West Nile Virus season off to a slow start in the Heartland

Several communities in Texas and Illinois are dealing with an outbreak of West Nile Virus. In fact, many cities around the Dallas/Fort Worth area have hired aircraft to spray a chemical to kill mosquitoes, the carrier of the virus.

As KTVO find out on Wednesday, the virus can spread quickly, and many people may not even know they have contracted it.

â??Once you get it, it can create symptoms such as headache, fatigue and fever,â?? said Lynelle Diers, Executive Director of Wapello County Public Health.

It is that time of the year again; public health officials are on the lookout for the West Nile Virus.

â??Most of the time, they indicated (health officials), that individuals actually have no symptoms if they are infected by a mosquito,â?? Diers said.

Experts believe that the virus originated in Uganda, a country in east Africa. They believe that the virus first came to the United State in 1999.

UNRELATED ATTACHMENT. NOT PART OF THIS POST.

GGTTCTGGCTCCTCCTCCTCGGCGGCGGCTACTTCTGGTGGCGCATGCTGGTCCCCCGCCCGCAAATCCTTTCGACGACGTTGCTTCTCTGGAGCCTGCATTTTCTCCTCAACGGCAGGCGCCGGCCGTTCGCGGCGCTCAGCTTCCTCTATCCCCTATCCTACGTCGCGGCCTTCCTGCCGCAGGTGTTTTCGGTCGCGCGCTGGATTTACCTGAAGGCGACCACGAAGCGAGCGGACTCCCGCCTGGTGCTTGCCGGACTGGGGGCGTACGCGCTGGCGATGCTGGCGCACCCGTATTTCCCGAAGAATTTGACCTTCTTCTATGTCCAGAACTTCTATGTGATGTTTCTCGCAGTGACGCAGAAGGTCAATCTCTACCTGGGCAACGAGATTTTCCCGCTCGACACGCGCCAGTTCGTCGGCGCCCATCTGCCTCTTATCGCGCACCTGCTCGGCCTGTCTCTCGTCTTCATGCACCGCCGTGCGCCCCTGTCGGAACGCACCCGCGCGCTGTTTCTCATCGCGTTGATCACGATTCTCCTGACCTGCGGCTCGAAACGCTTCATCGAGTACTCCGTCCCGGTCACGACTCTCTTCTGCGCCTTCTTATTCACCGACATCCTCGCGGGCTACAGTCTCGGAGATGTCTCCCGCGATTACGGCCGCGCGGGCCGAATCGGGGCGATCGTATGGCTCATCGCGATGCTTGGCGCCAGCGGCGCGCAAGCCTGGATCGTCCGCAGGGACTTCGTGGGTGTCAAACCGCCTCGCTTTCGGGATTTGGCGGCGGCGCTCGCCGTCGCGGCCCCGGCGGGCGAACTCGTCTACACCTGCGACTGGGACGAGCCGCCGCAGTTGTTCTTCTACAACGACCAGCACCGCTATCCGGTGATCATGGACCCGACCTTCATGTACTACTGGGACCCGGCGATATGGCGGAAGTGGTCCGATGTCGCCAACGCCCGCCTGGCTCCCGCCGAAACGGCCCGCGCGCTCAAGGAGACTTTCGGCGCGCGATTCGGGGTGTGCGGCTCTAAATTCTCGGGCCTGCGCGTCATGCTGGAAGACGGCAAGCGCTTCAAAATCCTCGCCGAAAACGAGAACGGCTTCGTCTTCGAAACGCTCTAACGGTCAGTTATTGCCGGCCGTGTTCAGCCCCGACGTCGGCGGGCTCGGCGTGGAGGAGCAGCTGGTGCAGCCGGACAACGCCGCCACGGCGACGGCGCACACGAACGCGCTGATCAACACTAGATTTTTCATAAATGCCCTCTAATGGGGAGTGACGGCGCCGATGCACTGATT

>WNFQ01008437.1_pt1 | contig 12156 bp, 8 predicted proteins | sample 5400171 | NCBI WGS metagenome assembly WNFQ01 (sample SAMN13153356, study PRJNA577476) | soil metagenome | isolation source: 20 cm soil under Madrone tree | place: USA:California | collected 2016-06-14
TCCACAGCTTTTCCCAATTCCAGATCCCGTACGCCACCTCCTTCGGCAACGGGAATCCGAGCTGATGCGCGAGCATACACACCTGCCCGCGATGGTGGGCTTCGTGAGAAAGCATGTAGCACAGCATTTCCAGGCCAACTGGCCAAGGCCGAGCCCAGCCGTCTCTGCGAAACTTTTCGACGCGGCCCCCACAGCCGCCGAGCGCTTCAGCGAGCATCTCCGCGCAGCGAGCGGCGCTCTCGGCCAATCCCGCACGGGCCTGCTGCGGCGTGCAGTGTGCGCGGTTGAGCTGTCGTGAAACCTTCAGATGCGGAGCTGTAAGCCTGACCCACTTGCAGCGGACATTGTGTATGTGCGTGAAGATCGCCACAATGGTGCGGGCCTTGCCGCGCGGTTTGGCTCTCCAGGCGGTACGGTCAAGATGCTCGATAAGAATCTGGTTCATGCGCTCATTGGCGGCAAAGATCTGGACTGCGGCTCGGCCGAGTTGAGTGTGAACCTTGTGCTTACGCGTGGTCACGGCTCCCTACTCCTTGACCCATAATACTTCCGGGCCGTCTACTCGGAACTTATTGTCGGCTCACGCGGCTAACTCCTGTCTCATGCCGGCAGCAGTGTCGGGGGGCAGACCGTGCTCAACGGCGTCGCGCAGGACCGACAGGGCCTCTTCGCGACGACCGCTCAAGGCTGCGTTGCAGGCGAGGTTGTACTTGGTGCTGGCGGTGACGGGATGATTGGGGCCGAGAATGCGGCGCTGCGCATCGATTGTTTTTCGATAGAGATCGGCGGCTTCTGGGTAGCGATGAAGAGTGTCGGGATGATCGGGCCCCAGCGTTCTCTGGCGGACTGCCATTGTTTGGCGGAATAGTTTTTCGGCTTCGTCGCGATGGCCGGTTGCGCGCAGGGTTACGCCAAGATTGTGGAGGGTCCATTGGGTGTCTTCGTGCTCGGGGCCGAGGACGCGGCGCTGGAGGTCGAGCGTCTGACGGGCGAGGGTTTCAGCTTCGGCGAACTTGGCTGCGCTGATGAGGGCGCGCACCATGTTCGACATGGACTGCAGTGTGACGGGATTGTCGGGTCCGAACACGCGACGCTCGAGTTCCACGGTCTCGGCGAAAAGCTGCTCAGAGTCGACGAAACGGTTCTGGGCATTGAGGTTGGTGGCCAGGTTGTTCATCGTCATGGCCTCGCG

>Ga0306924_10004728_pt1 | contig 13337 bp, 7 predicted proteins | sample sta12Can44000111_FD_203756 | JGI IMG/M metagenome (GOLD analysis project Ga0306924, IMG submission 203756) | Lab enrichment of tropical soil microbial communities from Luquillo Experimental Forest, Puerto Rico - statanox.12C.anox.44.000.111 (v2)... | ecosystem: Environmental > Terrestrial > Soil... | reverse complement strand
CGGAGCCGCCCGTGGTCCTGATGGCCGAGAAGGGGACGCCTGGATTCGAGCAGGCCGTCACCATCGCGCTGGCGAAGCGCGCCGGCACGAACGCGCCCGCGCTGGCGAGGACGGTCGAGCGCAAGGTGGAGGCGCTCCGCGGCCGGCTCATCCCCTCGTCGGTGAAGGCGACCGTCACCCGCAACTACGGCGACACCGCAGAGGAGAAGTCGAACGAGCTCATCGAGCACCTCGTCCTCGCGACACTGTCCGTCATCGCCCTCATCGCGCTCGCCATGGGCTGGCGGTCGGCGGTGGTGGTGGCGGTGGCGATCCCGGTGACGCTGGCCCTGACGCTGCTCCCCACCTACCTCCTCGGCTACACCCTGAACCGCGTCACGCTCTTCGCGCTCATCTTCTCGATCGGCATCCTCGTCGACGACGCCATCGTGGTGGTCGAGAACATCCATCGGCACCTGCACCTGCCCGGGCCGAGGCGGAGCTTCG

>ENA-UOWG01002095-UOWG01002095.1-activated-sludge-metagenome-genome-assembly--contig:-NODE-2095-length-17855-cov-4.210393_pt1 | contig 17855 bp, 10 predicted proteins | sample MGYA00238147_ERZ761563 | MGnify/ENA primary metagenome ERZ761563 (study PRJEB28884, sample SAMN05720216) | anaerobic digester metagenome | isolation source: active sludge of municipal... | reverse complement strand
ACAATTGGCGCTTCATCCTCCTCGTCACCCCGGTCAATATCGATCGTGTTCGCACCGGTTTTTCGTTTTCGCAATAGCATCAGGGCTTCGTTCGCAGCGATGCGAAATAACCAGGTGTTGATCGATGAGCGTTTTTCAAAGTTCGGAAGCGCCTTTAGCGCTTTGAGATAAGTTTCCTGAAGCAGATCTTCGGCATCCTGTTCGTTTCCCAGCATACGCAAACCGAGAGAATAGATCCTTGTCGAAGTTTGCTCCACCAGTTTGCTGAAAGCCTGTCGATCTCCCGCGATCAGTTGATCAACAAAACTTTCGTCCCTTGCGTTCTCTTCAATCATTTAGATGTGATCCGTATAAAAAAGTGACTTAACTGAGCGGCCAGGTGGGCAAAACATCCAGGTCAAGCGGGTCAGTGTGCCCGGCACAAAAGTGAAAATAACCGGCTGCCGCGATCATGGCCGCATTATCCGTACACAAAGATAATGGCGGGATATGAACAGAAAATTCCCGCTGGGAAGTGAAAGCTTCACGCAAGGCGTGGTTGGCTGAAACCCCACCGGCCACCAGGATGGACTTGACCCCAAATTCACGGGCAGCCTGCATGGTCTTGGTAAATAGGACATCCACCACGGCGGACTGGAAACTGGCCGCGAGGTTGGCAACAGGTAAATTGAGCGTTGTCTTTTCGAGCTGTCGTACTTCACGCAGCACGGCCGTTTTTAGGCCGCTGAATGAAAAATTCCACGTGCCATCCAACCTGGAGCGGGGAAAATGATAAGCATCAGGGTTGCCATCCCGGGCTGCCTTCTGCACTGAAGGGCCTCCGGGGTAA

One place mosquitoes tend to come together is in standing water, such as a pond or lake. They happen to congregate in the early morning hours and evening hours. If you want to protect yourself, experts say you should wear lots of clothing.

â??If you do need to go outside, because we do know with football and baseball games and all of those activities are in the evening hours, make sure you have your body covered in long pants, socks and shoes. Also, wear long sleeve shirts that are lightly colored,â?? Diers said.

The good news is that health officials in southeast Iowa have not been seeing many cases of West Nile this year.

â??This year, we have not been seeing an abundance of mosquitoes, which is related to our drought conditions, since mosquitoes thrive in standing water,â?? Diers said.

If something were to happen, the county says it is prepared.

â??We have plans for when an epidemic does occur in Wapello County, and depending on the number of cases we have, that is how we would dictate if it should be classified as an epidemic or not,â?? Diers said.

The West Nile virus season in Iowa usually ends in October or late fall.

CDC website devoted to educating the public on the West Nile Virus can be viewed here.

Mayo Clinic website devoted to educating the public on the West Nile Virus can be viewed here.